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src/jdk.jstatd/share/man/jstatd.1

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*** 1,6 **** ! .\" Copyright (c) 1994, 2019, Oracle and/or its affiliates. All rights reserved. .\" DO NOT ALTER OR REMOVE COPYRIGHT NOTICES OR THIS FILE HEADER. .\" .\" This code is free software; you can redistribute it and/or modify it .\" under the terms of the GNU General Public License version 2 only, as .\" published by the Free Software Foundation. --- 1,7 ---- ! '\" t ! .\" Copyright (c) 2004, 2013, Oracle and/or its affiliates. All rights reserved. .\" DO NOT ALTER OR REMOVE COPYRIGHT NOTICES OR THIS FILE HEADER. .\" .\" This code is free software; you can redistribute it and/or modify it .\" under the terms of the GNU General Public License version 2 only, as .\" published by the Free Software Foundation.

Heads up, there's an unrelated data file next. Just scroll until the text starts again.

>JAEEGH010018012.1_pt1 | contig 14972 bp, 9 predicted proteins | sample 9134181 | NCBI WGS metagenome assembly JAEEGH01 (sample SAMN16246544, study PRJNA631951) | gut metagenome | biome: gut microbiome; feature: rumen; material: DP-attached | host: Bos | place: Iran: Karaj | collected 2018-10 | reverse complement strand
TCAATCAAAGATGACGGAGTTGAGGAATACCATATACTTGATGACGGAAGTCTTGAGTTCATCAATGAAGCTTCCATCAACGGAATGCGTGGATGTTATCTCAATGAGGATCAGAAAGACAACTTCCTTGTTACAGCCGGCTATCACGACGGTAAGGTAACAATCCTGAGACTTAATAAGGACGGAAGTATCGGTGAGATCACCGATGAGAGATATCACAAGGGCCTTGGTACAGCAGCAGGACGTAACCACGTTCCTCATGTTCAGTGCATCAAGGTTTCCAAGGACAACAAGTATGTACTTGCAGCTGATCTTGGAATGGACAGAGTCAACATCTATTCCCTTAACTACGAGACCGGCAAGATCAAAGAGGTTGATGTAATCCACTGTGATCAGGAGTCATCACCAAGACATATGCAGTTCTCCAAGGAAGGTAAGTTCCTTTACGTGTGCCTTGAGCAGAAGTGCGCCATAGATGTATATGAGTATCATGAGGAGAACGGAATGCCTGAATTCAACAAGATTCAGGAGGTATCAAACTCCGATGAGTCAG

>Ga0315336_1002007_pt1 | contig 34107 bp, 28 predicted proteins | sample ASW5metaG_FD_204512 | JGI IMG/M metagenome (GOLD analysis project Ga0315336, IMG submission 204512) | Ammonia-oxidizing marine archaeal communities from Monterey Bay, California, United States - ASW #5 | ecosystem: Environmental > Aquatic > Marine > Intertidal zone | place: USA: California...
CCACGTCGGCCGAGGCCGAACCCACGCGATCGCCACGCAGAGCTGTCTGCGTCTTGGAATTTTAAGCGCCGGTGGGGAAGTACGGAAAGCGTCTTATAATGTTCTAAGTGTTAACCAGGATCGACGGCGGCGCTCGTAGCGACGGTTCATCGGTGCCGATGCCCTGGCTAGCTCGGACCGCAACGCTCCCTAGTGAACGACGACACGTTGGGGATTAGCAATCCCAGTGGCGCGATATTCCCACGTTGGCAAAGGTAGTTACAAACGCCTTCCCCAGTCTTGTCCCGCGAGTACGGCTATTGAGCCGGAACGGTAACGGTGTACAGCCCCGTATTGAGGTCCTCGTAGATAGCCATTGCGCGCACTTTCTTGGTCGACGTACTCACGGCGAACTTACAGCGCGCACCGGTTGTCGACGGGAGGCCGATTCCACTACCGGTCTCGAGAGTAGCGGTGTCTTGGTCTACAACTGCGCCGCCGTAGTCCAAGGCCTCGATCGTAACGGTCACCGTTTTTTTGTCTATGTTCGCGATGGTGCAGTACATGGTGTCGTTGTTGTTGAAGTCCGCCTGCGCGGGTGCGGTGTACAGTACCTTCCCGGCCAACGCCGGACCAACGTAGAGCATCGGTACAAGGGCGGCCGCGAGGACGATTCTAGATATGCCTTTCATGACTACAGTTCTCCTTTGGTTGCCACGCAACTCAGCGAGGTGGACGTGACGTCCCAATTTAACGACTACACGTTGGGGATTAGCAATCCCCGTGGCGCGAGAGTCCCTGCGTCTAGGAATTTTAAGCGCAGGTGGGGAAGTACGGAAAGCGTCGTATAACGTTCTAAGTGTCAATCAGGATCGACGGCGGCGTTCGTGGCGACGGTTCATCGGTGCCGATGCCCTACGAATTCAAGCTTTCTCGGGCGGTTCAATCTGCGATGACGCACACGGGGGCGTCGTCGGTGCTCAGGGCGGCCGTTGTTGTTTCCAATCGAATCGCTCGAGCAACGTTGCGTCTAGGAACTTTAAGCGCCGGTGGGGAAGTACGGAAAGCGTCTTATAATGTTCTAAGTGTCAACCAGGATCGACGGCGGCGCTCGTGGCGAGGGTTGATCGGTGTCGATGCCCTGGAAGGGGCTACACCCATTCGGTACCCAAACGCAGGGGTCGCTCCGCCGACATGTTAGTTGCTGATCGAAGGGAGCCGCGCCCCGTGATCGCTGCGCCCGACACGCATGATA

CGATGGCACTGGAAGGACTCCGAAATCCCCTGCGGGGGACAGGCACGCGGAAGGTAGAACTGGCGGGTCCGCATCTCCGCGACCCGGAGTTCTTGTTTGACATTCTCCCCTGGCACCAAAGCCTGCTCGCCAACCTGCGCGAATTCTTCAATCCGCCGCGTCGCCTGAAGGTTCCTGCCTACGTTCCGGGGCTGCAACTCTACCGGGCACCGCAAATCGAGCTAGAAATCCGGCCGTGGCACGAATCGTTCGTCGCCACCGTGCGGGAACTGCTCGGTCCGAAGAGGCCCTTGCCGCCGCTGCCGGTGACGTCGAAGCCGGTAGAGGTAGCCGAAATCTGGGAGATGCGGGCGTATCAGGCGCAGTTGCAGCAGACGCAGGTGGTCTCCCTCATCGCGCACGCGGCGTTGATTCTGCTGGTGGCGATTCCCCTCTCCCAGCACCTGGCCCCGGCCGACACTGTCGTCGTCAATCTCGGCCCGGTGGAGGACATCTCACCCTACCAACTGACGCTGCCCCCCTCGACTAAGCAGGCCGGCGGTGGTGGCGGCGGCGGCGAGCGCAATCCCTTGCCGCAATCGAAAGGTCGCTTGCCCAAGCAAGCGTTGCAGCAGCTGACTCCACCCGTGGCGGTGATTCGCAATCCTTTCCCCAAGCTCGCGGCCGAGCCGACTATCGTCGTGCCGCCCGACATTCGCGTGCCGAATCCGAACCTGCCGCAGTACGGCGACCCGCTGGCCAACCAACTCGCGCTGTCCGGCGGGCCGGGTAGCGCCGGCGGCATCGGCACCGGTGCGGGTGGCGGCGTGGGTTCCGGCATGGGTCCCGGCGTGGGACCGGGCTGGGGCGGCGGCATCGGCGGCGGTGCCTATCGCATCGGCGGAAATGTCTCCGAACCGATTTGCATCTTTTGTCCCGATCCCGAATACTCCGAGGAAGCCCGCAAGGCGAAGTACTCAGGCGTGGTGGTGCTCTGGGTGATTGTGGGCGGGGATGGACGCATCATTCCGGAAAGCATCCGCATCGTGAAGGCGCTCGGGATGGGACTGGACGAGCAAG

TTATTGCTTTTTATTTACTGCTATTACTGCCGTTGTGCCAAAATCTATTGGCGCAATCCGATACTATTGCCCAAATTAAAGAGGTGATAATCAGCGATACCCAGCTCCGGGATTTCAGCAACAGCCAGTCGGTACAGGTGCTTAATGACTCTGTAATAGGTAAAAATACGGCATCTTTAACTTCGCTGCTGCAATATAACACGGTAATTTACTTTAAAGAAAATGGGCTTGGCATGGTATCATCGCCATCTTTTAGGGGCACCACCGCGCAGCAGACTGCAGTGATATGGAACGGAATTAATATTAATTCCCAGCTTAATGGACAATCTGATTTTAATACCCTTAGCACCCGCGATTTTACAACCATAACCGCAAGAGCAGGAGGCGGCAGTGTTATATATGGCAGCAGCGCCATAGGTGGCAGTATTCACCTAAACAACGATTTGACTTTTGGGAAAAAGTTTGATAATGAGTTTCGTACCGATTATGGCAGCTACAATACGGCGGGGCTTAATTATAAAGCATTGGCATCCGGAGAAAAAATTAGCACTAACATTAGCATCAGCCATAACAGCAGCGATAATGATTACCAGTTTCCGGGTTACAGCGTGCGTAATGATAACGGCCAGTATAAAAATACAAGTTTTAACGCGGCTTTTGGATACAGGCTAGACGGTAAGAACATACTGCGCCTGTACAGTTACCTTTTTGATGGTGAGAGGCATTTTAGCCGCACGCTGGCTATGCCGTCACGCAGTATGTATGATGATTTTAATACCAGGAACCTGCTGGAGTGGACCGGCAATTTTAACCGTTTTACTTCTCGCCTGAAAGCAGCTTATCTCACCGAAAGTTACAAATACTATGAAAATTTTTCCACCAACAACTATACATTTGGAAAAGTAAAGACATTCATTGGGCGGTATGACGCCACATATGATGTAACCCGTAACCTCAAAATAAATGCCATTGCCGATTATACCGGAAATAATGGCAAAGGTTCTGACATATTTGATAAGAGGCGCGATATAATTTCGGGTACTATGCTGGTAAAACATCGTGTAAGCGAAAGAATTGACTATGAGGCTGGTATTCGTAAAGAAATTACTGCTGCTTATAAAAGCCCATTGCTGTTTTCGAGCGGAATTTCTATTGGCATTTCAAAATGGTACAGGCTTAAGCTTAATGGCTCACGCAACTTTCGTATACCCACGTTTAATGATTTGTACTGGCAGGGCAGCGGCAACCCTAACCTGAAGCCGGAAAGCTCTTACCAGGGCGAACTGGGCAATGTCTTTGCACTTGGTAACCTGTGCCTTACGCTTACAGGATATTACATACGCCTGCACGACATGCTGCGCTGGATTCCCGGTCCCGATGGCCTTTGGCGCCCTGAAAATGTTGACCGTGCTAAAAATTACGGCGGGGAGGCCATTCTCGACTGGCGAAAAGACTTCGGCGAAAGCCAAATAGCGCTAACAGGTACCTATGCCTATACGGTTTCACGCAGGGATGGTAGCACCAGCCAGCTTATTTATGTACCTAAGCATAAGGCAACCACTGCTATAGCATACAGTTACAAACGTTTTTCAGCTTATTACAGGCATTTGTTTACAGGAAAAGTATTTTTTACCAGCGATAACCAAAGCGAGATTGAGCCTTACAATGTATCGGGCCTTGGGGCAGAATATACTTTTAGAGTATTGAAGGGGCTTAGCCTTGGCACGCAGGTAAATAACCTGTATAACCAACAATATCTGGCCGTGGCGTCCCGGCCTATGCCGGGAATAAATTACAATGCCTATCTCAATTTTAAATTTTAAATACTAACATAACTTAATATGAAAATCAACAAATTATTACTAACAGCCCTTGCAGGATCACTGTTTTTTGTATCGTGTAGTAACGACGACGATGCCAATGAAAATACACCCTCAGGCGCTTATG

*** 17,200 **** .\" .\" Please contact Oracle, 500 Oracle Parkway, Redwood Shores, CA 94065 USA .\" or visit www.oracle.com if you need additional information or have any .\" questions. .\" ! .\" Automatically generated by Pandoc 2.3.1 ! .\" ! .TH "JSTATD" "1" "2018" "JDK 13" "JDK Commands" ! .hy ! .SH NAME ! .PP ! jstatd \- monitor the creation and termination of instrumented Java ! HotSpot VMs ! .SH SYNOPSIS .PP ! \f[B]Note:\f[R] This command is experimental\ and unsupported. ! .PP ! \f[CB]jstatd\f[R] [\f[I]options\f[R]] .TP ! .B \f[I]options\f[R] ! This represents the \f[CB]jstatd\f[R] command\-line options. ! See \f[B]Options for the jstatd Command\f[R]. ! .RS ! .RE ! .SH DESCRIPTION ! .PP ! The \f[CB]jstatd\f[R] command is an RMI server application that monitors ! for the creation and termination of instrumented Java HotSpot VMs and ! provides an interface to enable remote monitoring tools, \f[CB]jstat\f[R] ! and \f[CB]jps\f[R], to attach to JVMs that are running on the local host ! and collect information about the JVM process. ! .PP ! The \f[CB]jstatd\f[R] server requires an RMI registry on the local host. ! The \f[CB]jstatd\f[R] server attempts to attach to the RMI registry on the ! default port, or on the port you specify with the \f[CB]\-p\f[R] ! \f[CB]port\f[R] option. ! If an RMI registry is not found, then one is created within the ! \f[CB]jstatd\f[R] application that\[aq]s bound to the port that\[aq]s ! indicated by the \f[CB]\-p\f[R] \f[CB]port\f[R] option or to the default RMI ! registry port when the \f[CB]\-p\f[R] \f[CB]port\f[R] option is omitted. ! You can stop the creation of an internal RMI registry by specifying the ! \f[CB]\-nr\f[R] option. ! .SH OPTIONS FOR THE JSTATD COMMAND .TP ! .B \f[CB]\-nr\f[R] ! This option does not attempt to create an internal RMI registry within ! the \f[CB]jstatd\f[R] process when an existing RMI registry isn\[aq]t ! found. ! .RS ! .RE .TP ! .B \f[CB]\-p\f[R] \f[I]port\f[R] ! This option sets the port number where the RMI registry is expected to ! be found, or when not found, created if the \f[CB]\-nr\f[R] option ! isn\[aq]t specified. ! .RS ! .RE .TP ! .B \f[CB]\-n\f[R] \f[I]rminame\f[R] ! This option sets the name to which the remote RMI object is bound in the ! RMI registry. ! The default name is \f[CB]JStatRemoteHost\f[R]. ! If multiple \f[CB]jstatd\f[R] servers are started on the same host, then ! the name of the exported RMI object for each server can be made unique ! by specifying this option. ! However, doing so requires that the unique server name be included in ! the monitoring client\[aq]s \f[CB]hostid\f[R] and \f[CB]vmid\f[R] strings. ! .RS ! .RE ! .TP ! .B \f[CB]\-J\f[R]\f[I]option\f[R] ! This option passes a Java \f[CB]option\f[R] to the JVM, where the option ! is one of those described on the reference page for the Java application ! launcher. ! For example, \f[CB]\-J\-Xms48m\f[R] sets the startup memory to 48 MB. ! See \f[B]java\f[R]. ! .RS ! .RE ! .SH SECURITY ! .PP ! The \f[CB]jstatd\f[R] server can monitor only JVMs for which it has the ! appropriate native access permissions. ! Therefore, the \f[CB]jstatd\f[R] process must be running with the same ! user credentials as the target JVMs. ! Some user credentials, such as the root user in Oracle Solaris, Linux, ! and OS X operating systems, have permission to access the ! instrumentation exported by any JVM on the system. ! A \f[CB]jstatd\f[R] process running with such credentials can monitor any ! JVM on the system, but introduces additional security concerns. ! .PP ! The \f[CB]jstatd\f[R] server doesn\[aq]t provide any authentication of ! remote clients. ! Therefore, running a \f[CB]jstatd\f[R] server process exposes the ! instrumentation export by all JVMs for which the \f[CB]jstatd\f[R] process ! has access permissions to any user on the network. ! This exposure might be undesirable in your environment, and therefore, ! local security policies should be considered before you start the ! \f[CB]jstatd\f[R] process, particularly in production environments or on ! networks that aren\[aq]t secure. ! .PP ! The \f[CB]jstatd\f[R] server installs an instance of ! \f[CB]RMISecurityPolicy\f[R] when no other security manager is installed, ! and therefore, requires a security policy file to be specified. ! The policy file must conform to Default Policy Implementation and Policy ! File Syntax. ! .PP ! If your security concerns can\[aq]t be addressed with a customized ! policy file, then the safest action is to not run the \f[CB]jstatd\f[R] ! server and use the \f[CB]jstat\f[R] and \f[CB]jps\f[R] tools locally. ! However, when using \f[CB]jps\f[R] to get a list of instrumented JVMs, the ! list will not include any JVMs running in docker containers. ! .SH REMOTE INTERFACE ! .PP ! The interface exported by the \f[CB]jstatd\f[R] process is proprietary and ! guaranteed to change. ! Users and developers are discouraged from writing to this interface. ! .SH EXAMPLES ! .PP ! The following are examples of the \f[CB]jstatd\f[R] command. ! The \f[CB]jstatd\f[R] scripts automatically start the server in the ! background. ! .SH INTERNAL RMI REGISTRY ! .PP ! This example shows how to start a \f[CB]jstatd\f[R] session with an ! internal RMI registry. ! This example assumes that no other server is bound to the default RMI ! registry port (port \f[CB]1099\f[R]). ! .RS ! .PP ! \f[CB]jstatd\ \-J\-Djava.security.policy=all.policy\f[R] ! .RE ! .SH EXTERNAL RMI REGISTRY ! .PP ! This example starts a \f[CB]jstatd\f[R] session with an external RMI ! registry. ! .IP ! .nf ! \f[CB] ! rmiregistry& ! jstatd\ \-J\-Djava.security.policy=all.policy ! \f[R] ! .fi ! .PP ! This example starts a \f[CB]jstatd\f[R] session with an external RMI ! registry server on port \f[CB]2020\f[R]. ! .IP ! .nf ! \f[CB] ! jrmiregistry\ 2020& ! jstatd\ \-J\-Djava.security.policy=all.policy\ \-p\ 2020 ! \f[R] ! .fi ! .PP ! This example starts a \f[CB]jstatd\f[R] session with an external RMI ! registry on port 2020 that\[aq]s bound to ! \f[CB]AlternateJstatdServerName\f[R]. ! .IP ! .nf ! \f[CB] ! rmiregistry\ 2020& ! jstatd\ \-J\-Djava.security.policy=all.policy\ \-p\ 2020\ \-n\ AlternateJstatdServerName ! \f[R] ! .fi ! .SH STOP THE CREATION OF AN IN\-PROCESS RMI REGISTRY ! .PP ! This example starts a \f[CB]jstatd\f[R] session that doesn\[aq]t create an ! RMI registry when one isn\[aq]t found. ! This example assumes an RMI registry is already running. ! If an RMI registry isn\[aq]t running, then an error message is ! displayed. ! .RS ! .PP ! \f[CB]jstatd\ \-J\-Djava.security.policy=all.policy\ \-nr\f[R] ! .RE ! .SH ENABLE RMI LOGGING ! .PP ! This example starts a \f[CB]jstatd\f[R] session with RMI logging ! capabilities enabled. ! This technique is useful as a troubleshooting aid or for monitoring ! server activities. ! .RS ! .PP ! \f[CB]jstatd\ \-J\-Djava.security.policy=all.policy\ \-J\-Djava.rmi.server.logCalls=true\f[R] ! .RE --- 18,209 ---- .\" .\" Please contact Oracle, 500 Oracle Parkway, Redwood Shores, CA 94065 USA .\" or visit www.oracle.com if you need additional information or have any .\" questions. .\" ! .\" Arch: generic ! .\" Software: JDK 8 ! .\" Date: 21 November 2013 ! .\" SectDesc: Monitoring Tools ! .\" Title: jstatd.1 ! .\" ! .if n .pl 99999 ! .TH jstatd 1 "21 November 2013" "JDK 8" "Monitoring Tools" ! .\" ----------------------------------------------------------------- ! .\" * Define some portability stuff ! .\" ----------------------------------------------------------------- ! .\" ~~~~~~~~~~~~~~~~~~~~~~~~~~~~~~~~~~~~~~~~~~~~~~~~~~~~~~~~~~~~~~~~~ ! .\" http://bugs.debian.org/507673 ! .\" http://lists.gnu.org/archive/html/groff/2009-02/msg00013.html ! .\" ~~~~~~~~~~~~~~~~~~~~~~~~~~~~~~~~~~~~~~~~~~~~~~~~~~~~~~~~~~~~~~~~~ ! .ie \n(.g .ds Aq \(aq ! .el .ds Aq ' ! .\" ----------------------------------------------------------------- ! .\" * set default formatting ! .\" ----------------------------------------------------------------- ! .\" disable hyphenation ! .nh ! .\" disable justification (adjust text to left margin only) ! .ad l ! .\" ----------------------------------------------------------------- ! .\" * MAIN CONTENT STARTS HERE * ! .\" ----------------------------------------------------------------- ! ! .SH NAME ! jstatd \- Monitors Java Virtual Machines (JVMs) and enables remote monitoring tools to attach to JVMs\&. This command is experimental and unsupported\&. ! .SH SYNOPSIS ! .sp ! .nf ! ! \fBjstatd\fR [ \fIoptions\fR ] ! .fi ! .sp ! .TP ! \fIoptions\fR ! The command-line options\&. See Options\&. ! .SH DESCRIPTION ! The \f3jstatd\fR command is an RMI server application that monitors for the creation and termination of instrumented Java HotSpot VMs and provides an interface to enable remote monitoring tools to attach to JVMs that are running on the local host\&. .PP ! The \f3jstatd\fR server requires an RMI registry on the local host\&. The \f3jstatd\fR server attempts to attach to the RMI registry on the default port, or on the port you specify with the \f3-p\fR\f3port\fR option\&. If an RMI registry is not found, then one is created within the \f3jstatd\fR application that is bound to the port that is indicated by the \f3-p\fR\f3port\fR option or to the default RMI registry port when the \f3-p\fR\f3port\fR option is omitted\&. You can stop the creation of an internal RMI registry by specifying the \f3-nr\fR option\&. ! .SH OPTIONS .TP ! -nr ! .br ! Does not attempt to create an internal RMI registry within the \f3jstatd\fR process when an existing RMI registry is not found\&. .TP ! -p \fIport\fR ! .br ! The port number where the RMI registry is expected to be found, or when not found, created if the \f3-nr\fR option is not specified\&. .TP ! -n \fIrminame\fR ! .br ! Name to which the remote RMI object is bound in the RMI registry\&. The default name is \f3JStatRemoteHost\fR\&. If multiple \f3jstatd\fR servers are started on the same host, then the name of the exported RMI object for each server can be made unique by specifying this option\&. However, doing so requires that the unique server name be included in the monitoring client\&'s \f3hostid\fR and \f3vmid\fR strings\&. .TP ! -J\fIoption\fR ! .br ! Passes \f3option\fR to the JVM, where option is one of the \f3options\fR described on the reference page for the Java application launcher\&. For example, \f3-J-Xms48m\fR sets the startup memory to 48 MB\&. See java(1)\&. ! .SH SECURITY ! The \f3jstatd\fR server can only monitor JVMs for which it has the appropriate native access permissions\&. Therefore, the \f3jstatd\fR process must be running with the same user credentials as the target JVMs\&. Some user credentials, such as the root user in UNIX-based systems, have permission to access the instrumentation exported by any JVM on the system\&. A \f3jstatd\fR process running with such credentials can monitor any JVM on the system, but introduces additional security concerns\&. ! .PP ! The \f3jstatd\fR server does not provide any authentication of remote clients\&. Therefore, running a \f3jstatd\fR server process exposes the instrumentation export by all JVMs for which the \f3jstatd\fR process has access permissions to any user on the network\&. This exposure might be undesirable in your environment, and therefore, local security policies should be considered before you start the \f3jstatd\fR process, particularly in production environments or on networks that are not secure\&. ! .PP ! The \f3jstatd\fR server installs an instance of \f3RMISecurityPolicy\fR when no other security manager is installed, and therefore, requires a security policy file to be specified\&. The policy file must conform to Default Policy Implementation and Policy File Syntax at http://docs\&.oracle\&.com/javase/8/docs/technotes/guides/security/PolicyFiles\&.html ! .PP ! The following policy file allows the \f3jstatd\fR server to run without any security exceptions\&. This policy is less liberal than granting all permissions to all code bases, but is more liberal than a policy that grants the minimal permissions to run the \f3jstatd\fR server\&. ! .sp ! .nf ! \f3grant codebase "file:${java\&.home}/\&.\&./lib/tools\&.jar" { \fP ! .fi ! .nf ! \f3 permission java\&.security\&.AllPermission;\fP ! .fi ! .nf ! \f3};\fP ! .fi ! .nf ! \f3\fP ! .fi ! .sp ! To use this policy setting, copy the text into a file called \f3jstatd\&.all\&.policy\fR and run the \f3jstatd\fR server as follows: ! .sp ! .nf ! \f3jstatd \-J\-Djava\&.security\&.policy=jstatd\&.all\&.policy\fP ! .fi ! .nf ! \f3\fP ! .fi ! .sp ! For sites with more restrictive security practices, it is possible to use a custom policy file to limit access to specific trusted hosts or networks, though such techniques are subject to IP address spoofing attacks\&. If your security concerns cannot be addressed with a customized policy file, then the safest action is to not run the \f3jstatd\fR server and use the \f3jstat\fR and \f3jps\fR tools locally\&. ! .SH REMOTE\ INTERFACE ! The interface exported by the \f3jstatd\fR process is proprietary and guaranteed to change\&. Users and developers are discouraged from writing to this interface\&. ! .SH EXAMPLES ! The following are examples of the \f3jstatd\fR command\&. The \f3jstatd\fR scripts automatically start the server in the background ! .SS INTERNAL\ RMI\ REGISTRY ! This example shows hos to start a \f3jstatd\fR session with an internal RMI registry\&. This example assumes that no other server is bound to the default RMI registry port (port 1099)\&. ! .sp ! .nf ! \f3jstatd \-J\-Djava\&.security\&.policy=all\&.policy\fP ! .fi ! .nf ! \f3\fP ! .fi ! .sp ! .SS EXTERNAL\ RMI\ REGISTRY ! This example starts a \f3jstatd\fR session with a external RMI registry\&. ! .sp ! .nf ! \f3rmiregistry&\fP ! .fi ! .nf ! \f3jstatd \-J\-Djava\&.security\&.policy=all\&.policy\fP ! .fi ! .nf ! \f3\fP ! .fi ! .sp ! This example starts a \f3jstatd\fR session with an external RMI registry server on port 2020\&. ! .sp ! .nf ! \f3jrmiregistry 2020&\fP ! .fi ! .nf ! \f3jstatd \-J\-Djava\&.security\&.policy=all\&.policy \-p 2020\fP ! .fi ! .nf ! \f3\fP ! .fi ! .sp ! This example starts a \f3jstatd\fR session with an external RMI registry on port 2020 that is bound to \f3AlternateJstatdServerName\fR\&. ! .sp ! .nf ! \f3rmiregistry 2020&\fP ! .fi ! .nf ! \f3jstatd \-J\-Djava\&.security\&.policy=all\&.policy \-p 2020\fP ! .fi ! .nf ! \f3 \-n AlternateJstatdServerName\fP ! .fi ! .nf ! \f3\fP ! .fi ! .sp ! .SS STOP\ THE\ CREATION\ OF\ AN\ IN-PROCESS\ RMI\ REGISTRY ! This example starts a \f3jstatd\fR session that does not create an RMI registry when one is not found\&. This example assumes an RMI registry is already running\&. If an RMI registry is not running, then an error message is displayed\&. ! .sp ! .nf ! \f3jstatd \-J\-Djava\&.security\&.policy=all\&.policy \-nr\fP ! .fi ! .nf ! \f3\fP ! .fi ! .sp ! .SS ENABLE\ RMI\ LOGGING ! This example starts a \f3jstatd\fR session with RMI logging capabilities enabled\&. This technique is useful as a troubleshooting aid or for monitoring server activities\&. ! .sp ! .nf ! \f3jstatd \-J\-Djava\&.security\&.policy=all\&.policy\fP ! .fi ! .nf ! \f3 \-J\-Djava\&.rmi\&.server\&.logCalls=true\fP ! .fi ! .nf ! \f3\fP ! .fi ! .sp ! .SH SEE\ ALSO ! .TP 0.2i ! \(bu ! java(1) ! .TP 0.2i ! \(bu ! jps(1) ! .TP 0.2i ! \(bu ! jstat(1) ! .TP 0.2i ! \(bu ! rmiregistry(1) ! .RE ! .br ! 'pl 8.5i ! 'bp